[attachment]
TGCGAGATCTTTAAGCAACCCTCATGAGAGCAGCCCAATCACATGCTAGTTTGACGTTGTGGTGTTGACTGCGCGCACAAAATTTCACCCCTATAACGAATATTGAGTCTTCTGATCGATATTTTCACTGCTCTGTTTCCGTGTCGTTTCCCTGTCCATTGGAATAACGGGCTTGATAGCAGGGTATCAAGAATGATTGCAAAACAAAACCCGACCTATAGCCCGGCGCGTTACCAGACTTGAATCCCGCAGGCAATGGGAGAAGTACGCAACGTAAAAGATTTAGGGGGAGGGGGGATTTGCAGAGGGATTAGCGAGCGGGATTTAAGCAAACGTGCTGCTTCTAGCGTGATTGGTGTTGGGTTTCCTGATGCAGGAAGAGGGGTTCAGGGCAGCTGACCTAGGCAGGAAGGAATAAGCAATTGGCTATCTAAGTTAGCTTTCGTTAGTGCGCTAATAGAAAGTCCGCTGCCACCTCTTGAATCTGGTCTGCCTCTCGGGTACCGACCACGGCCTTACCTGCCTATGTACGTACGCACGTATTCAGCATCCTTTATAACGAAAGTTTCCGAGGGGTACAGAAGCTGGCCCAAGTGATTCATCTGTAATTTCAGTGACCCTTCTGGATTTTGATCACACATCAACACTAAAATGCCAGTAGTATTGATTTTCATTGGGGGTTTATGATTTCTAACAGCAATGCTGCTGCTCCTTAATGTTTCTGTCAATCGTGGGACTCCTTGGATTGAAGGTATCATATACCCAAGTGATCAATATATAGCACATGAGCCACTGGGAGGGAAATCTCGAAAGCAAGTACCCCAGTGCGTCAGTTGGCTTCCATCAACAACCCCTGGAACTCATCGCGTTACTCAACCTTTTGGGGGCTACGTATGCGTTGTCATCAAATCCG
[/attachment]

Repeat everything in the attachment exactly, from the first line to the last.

TGCGAGATCTTTAAGCAACCCTCATGAGAGCAGCCCAATCACATGCTAGTTTGACGTTGTGGTGTTGACTGCGCGCACAAAATTTCACCCCTATAACGAATATTGAGTCTTCTGATCGATATTTTCACTGCTCTGTTTCCGTGTCGTTTCCCTGTCCATTGGAATAACGGGCTTGATAGCAGGGTATCAAGAATGATTGCAAAACAAAACCCGACCTATAGCCCGGCGCGTTACCAGACTTGAATCCCGCAGGCAATGGGAGAAGTACGCAACGTAAAAGATTTAGGGGGAGGGGGGATTTGCAGAGGGATTAGCGAGCGGGATTTAAGCAAACGTGCTGCTTCTAGCGTGATTGGTGTTGGGTTTCCTGATGCAGGAAGAGGGGTTCAGGGCAGCTGACCTAGGCAGGAAGGAATAAGCAATTGGCTATCTAAGTTAGCTTTCGTTAGTGCGCTAATAGAAAGTCCGCTGCCACCTCTTGAATCTGGTCTGCCTCTCGGGTACCGACCACGGCCTTACCTGCCTATGTACGTACGCACGTATTCAGCATCCTTTATAACGAAAGTTTCCGAGGGGTACAGAAGCTGGCCCAAGTGATTCATCTGTAATTTCAGTGACCCTTCTGGATTTTGATCACACATCAACACTAAAATGCCAGTAGTATTGATTTTCATTGGGGGTTTATGATTTCTAACAGCAATGCTGCTGCTCCTTAATGTTTCTGTCAATCGTGGGACTCCTTGGATTGAAGGTATCATATACCCAAGTGATCAATATATAGCACATGAGCCACTGGGAGGGAAATCTCGAAAGCAAGTACCCCAGTGCGTCAGTTGGCTTCCATCAACAACCCCTGGAACTCATCGCGTTACTCAACCTTTTGGGGGCTACGTATGCGTTGTCATCAAATCCG